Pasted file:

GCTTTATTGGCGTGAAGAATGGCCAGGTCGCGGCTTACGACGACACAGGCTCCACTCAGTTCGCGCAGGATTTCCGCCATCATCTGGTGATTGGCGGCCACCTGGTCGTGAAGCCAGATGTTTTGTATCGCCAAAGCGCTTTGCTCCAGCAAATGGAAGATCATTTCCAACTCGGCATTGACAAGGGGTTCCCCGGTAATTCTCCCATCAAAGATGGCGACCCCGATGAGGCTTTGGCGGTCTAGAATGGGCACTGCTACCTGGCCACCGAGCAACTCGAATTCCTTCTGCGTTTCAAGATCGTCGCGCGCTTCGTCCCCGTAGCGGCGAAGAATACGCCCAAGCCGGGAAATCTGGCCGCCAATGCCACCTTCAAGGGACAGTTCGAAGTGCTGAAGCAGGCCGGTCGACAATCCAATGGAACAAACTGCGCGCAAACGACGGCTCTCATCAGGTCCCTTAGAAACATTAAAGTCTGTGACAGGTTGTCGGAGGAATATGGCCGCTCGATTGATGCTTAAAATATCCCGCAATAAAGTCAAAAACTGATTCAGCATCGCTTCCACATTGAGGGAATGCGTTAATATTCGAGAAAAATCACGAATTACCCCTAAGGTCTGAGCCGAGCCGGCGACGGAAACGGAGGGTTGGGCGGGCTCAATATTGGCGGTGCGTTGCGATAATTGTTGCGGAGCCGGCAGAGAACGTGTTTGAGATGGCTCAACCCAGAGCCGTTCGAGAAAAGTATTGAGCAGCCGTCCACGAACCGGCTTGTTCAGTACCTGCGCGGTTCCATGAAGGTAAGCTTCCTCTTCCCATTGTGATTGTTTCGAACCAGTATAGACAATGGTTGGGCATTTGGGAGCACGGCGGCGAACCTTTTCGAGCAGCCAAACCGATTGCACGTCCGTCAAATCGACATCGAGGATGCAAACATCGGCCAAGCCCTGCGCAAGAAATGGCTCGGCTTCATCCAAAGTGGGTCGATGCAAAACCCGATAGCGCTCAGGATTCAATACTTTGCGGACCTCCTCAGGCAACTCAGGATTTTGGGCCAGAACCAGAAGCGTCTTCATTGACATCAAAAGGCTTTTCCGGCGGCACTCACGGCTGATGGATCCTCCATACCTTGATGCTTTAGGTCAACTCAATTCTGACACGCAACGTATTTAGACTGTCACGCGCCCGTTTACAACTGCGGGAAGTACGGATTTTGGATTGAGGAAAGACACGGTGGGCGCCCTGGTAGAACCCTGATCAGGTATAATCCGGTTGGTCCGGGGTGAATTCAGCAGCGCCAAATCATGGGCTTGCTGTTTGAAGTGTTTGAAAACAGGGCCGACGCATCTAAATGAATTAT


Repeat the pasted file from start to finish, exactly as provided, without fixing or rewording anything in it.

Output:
GCTTTATTGGCGTGAAGAATGGCCAGGTCGCGGCTTACGACGACACAGGCTCCACTCAGTTCGCGCAGGATTTCCGCCATCATCTGGTGATTGGCGGCCACCTGGTCGTGAAGCCAGATGTTTTGTATCGCCAAAGCGCTTTGCTCCAGCAAATGGAAGATCATTTCCAACTCGGCATTGACAAGGGGTTCCCCGGTAATTCTCCCATCAAAGATGGCGACCCCGATGAGGCTTTGGCGGTCTAGAATGGGCACTGCTACCTGGCCACCGAGCAACTCGAATTCCTTCTGCGTTTCAAGATCGTCGCGCGCTTCGTCCCCGTAGCGGCGAAGAATACGCCCAAGCCGGGAAATCTGGCCGCCAATGCCACCTTCAAGGGACAGTTCGAAGTGCTGAAGCAGGCCGGTCGACAATCCAATGGAACAAACTGCGCGCAAACGACGGCTCTCATCAGGTCCCTTAGAAACATTAAAGTCTGTGACAGGTTGTCGGAGGAATATGGCCGCTCGATTGATGCTTAAAATATCCCGCAATAAAGTCAAAAACTGATTCAGCATCGCTTCCACATTGAGGGAATGCGTTAATATTCGAGAAAAATCACGAATTACCCCTAAGGTCTGAGCCGAGCCGGCGACGGAAACGGAGGGTTGGGCGGGCTCAATATTGGCGGTGCGTTGCGATAATTGTTGCGGAGCCGGCAGAGAACGTGTTTGAGATGGCTCAACCCAGAGCCGTTCGAGAAAAGTATTGAGCAGCCGTCCACGAACCGGCTTGTTCAGTACCTGCGCGGTTCCATGAAGGTAAGCTTCCTCTTCCCATTGTGATTGTTTCGAACCAGTATAGACAATGGTTGGGCATTTGGGAGCACGGCGGCGAACCTTTTCGAGCAGCCAAACCGATTGCACGTCCGTCAAATCGACATCGAGGATGCAAACATCGGCCAAGCCCTGCGCAAGAAATGGCTCGGCTTCATCCAAAGTGGGTCGATGCAAAACCCGATAGCGCTCAGGATTCAATACTTTGCGGACCTCCTCAGGCAACTCAGGATTTTGGGCCAGAACCAGAAGCGTCTTCATTGACATCAAAAGGCTTTTCCGGCGGCACTCACGGCTGATGGATCCTCCATACCTTGATGCTTTAGGTCAACTCAATTCTGACACGCAACGTATTTAGACTGTCACGCGCCCGTTTACAACTGCGGGAAGTACGGATTTTGGATTGAGGAAAGACACGGTGGGCGCCCTGGTAGAACCCTGATCAGGTATAATCCGGTTGGTCCGGGGTGAATTCAGCAGCGCCAAATCATGGGCTTGCTGTTTGAAGTGTTTGAAAACAGGGCCGACGCATCTAAATGAATTAT